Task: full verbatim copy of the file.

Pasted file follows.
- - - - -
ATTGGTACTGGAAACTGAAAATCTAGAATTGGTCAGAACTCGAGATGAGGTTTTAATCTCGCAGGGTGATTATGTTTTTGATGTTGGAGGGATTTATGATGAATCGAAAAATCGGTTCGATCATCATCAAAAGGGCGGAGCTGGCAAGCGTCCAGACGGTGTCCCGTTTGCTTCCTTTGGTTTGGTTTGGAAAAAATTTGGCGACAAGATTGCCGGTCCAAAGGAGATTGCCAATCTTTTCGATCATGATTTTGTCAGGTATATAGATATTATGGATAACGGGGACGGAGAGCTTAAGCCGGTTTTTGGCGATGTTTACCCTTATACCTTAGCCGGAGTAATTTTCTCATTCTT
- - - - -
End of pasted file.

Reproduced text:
ATTGGTACTGGAAACTGAAAATCTAGAATTGGTCAGAACTCGAGATGAGGTTTTAATCTCGCAGGGTGATTATGTTTTTGATGTTGGAGGGATTTATGATGAATCGAAAAATCGGTTCGATCATCATCAAAAGGGCGGAGCTGGCAAGCGTCCAGACGGTGTCCCGTTTGCTTCCTTTGGTTTGGTTTGGAAAAAATTTGGCGACAAGATTGCCGGTCCAAAGGAGATTGCCAATCTTTTCGATCATGATTTTGTCAGGTATATAGATATTATGGATAACGGGGACGGAGAGCTTAAGCCGGTTTTTGGCGATGTTTACCCTTATACCTTAGCCGGAGTAATTTTCTCATTCTT